But, in fact, the impression is quite false. At every moment, the world is completely recreated from a consciousness in which there truly are no perceptions, thoughts or feelings nor any memory or habituation or conditioning. In that consciousness, there is never any time, for any perceptions to form, nor any memory to continue.

At each seeming moment, there is an instantaneous creation of the world, with one partial object appearing at the limited focus of the mind's attention and the rest of the world imagined to be understood in the background of experience. And at this very moment (or if you prefer immediately after), as the appearance is interpreted and taken in, there is also an instantaneous and complete destruction of both seeming object and its containing world.

So there's no real memory, no real continuity, in the noisy flashes of appearance that seem to keep on rising up from consciousness and falling back again. The only continuity is timeless and changeless, in the quiet background where the witness always knows. That is the only connection between different moments. And it is a connection that completely destroys all difference, so that there's nothing to connect.

In the end, there's only one proper direction for advaita reasoning. It must always be from appearances to truth. It cannot rightly be the other way around. True reason can't derive the compromised appearances of mind and world from truth.

Your question about memory was simply asked and is best simply answered that there is no real memory, but only a misleading appearance of mental recording and recall. Where there is true recording, it is not mental. Instead, it is a taking back of what's perceived into the heart. That's literally what is meant by the word 'record'. 'Re-' means 'back' and '-cord' means 'heart' (related to the English 'core' and to the Latin 'cor' or 'cordis').

So to record truly means to take what is expressed back into the depth of heart, where all expression is dissolved in pure knowing that stays unaffected through all seeming time. That is the true recording of the silent witness.


In the purusha-prakriti distinction, the witness is the actionless consciousness of purusha. And the appearances that come and go are the work of prakriti or nature.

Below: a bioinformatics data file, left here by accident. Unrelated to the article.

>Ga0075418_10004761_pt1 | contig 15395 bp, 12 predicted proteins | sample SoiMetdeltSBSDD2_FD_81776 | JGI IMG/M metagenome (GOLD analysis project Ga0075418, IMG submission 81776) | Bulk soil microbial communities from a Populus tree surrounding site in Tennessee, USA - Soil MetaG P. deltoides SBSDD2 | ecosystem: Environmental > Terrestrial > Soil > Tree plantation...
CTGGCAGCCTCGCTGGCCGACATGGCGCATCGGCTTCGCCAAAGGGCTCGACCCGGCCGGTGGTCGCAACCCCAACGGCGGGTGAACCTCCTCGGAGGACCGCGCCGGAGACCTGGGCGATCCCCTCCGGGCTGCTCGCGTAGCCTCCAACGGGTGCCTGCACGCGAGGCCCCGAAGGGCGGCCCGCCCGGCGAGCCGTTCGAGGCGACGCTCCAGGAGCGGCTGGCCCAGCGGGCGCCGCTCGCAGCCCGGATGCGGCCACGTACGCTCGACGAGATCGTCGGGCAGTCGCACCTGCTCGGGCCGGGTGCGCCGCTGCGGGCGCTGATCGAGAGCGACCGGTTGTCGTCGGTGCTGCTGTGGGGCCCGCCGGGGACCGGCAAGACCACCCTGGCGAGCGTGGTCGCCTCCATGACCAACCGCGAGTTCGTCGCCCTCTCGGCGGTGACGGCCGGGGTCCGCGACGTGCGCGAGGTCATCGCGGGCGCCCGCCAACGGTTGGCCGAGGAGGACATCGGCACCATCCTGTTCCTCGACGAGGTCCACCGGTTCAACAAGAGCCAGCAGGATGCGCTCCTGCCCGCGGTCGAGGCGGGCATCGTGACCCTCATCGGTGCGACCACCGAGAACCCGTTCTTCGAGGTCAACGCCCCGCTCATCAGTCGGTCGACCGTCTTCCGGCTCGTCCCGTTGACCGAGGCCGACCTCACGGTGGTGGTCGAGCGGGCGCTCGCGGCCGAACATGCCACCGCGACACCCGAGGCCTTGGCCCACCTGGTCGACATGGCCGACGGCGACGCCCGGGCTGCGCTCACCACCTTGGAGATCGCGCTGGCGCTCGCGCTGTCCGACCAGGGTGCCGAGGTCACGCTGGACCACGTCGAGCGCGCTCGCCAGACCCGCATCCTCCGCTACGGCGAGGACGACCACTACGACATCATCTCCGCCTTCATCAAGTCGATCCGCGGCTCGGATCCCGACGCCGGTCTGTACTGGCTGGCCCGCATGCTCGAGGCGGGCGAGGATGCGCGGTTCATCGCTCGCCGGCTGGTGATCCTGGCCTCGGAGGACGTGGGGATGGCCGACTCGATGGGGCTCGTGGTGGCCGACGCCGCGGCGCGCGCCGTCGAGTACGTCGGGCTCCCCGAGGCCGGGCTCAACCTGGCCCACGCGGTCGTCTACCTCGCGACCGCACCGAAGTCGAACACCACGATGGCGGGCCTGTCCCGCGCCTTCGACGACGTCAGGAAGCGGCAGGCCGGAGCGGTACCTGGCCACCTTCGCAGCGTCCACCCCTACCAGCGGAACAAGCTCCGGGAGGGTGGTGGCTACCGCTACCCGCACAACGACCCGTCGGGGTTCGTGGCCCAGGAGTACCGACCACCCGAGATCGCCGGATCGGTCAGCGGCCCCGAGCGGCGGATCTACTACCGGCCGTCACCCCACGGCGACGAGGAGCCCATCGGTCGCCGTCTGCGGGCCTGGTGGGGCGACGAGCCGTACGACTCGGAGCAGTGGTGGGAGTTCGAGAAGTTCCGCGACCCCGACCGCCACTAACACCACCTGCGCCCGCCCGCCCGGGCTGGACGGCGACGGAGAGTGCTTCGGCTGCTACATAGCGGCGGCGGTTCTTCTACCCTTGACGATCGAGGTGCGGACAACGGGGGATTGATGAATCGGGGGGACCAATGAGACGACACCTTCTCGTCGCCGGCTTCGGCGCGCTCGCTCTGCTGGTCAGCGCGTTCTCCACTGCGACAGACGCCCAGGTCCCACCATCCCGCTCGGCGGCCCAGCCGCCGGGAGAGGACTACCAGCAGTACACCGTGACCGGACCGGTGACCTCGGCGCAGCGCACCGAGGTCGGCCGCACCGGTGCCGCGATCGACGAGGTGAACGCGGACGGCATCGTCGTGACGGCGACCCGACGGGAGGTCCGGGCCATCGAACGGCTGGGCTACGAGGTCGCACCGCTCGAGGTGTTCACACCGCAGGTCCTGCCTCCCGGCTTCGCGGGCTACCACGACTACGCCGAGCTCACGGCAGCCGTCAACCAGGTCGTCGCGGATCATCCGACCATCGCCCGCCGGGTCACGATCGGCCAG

Though the witness does not act, all actions are inspired by its knowing presence. They rise from it, spontaneously and naturally, expressing it in the appearances of mind and world. That arising of expression shows appearances, which are seen by reflecting the illumination of the witness.

As the illumination is reflected back, each physical and mental appearance is interpreted and taken back into consciousness. That taking in is the recording of nature's actions. For every happening or action that appears, its recording takes it all the way back down, into the depth of heart -- to consciousness itself, in which all seeming action must dissolve.

prakriyA-s in this Section:
Atmananda Krishna Menon home page.
1.  Universal and Individual - the 'cosmological' and 'direct' paths.
2.  The three states - enquiry from everyday experience.
3.  'I am consciousness' ('Prajnyanam asmi') - reflection back into the 'I'.
4.  Witness of thoughts - change and the changeless.
     -- Consciousness and Enlightenment
     -- Memory
     -- Higher and Lower Reason
     -- Knowing
     -- Further Comments on Deep Sleep
5.  All objects point to consciousness - 'Existence has the chair.'
6.  Happiness - not in objects or the mind, but coming from the real 'I'.
     -- Love and Devotion
7.  The background - where all experiences arise, abide and subside.
8.  Merging back - 'Sleep in consciousness.'
     -- Some Questions
Ananda has provided an updated version of these essays May 2007 and this may be downloaded as a PDF file (251k); it has a linked Table of Contents and a glossary (unlinked).
"Notes on Spiritual Discourses of Shri Atmananda" now available for download - see 'modern books'.
Selected discourses from Shri Atmananda
Page last updated: 07-Jul-2012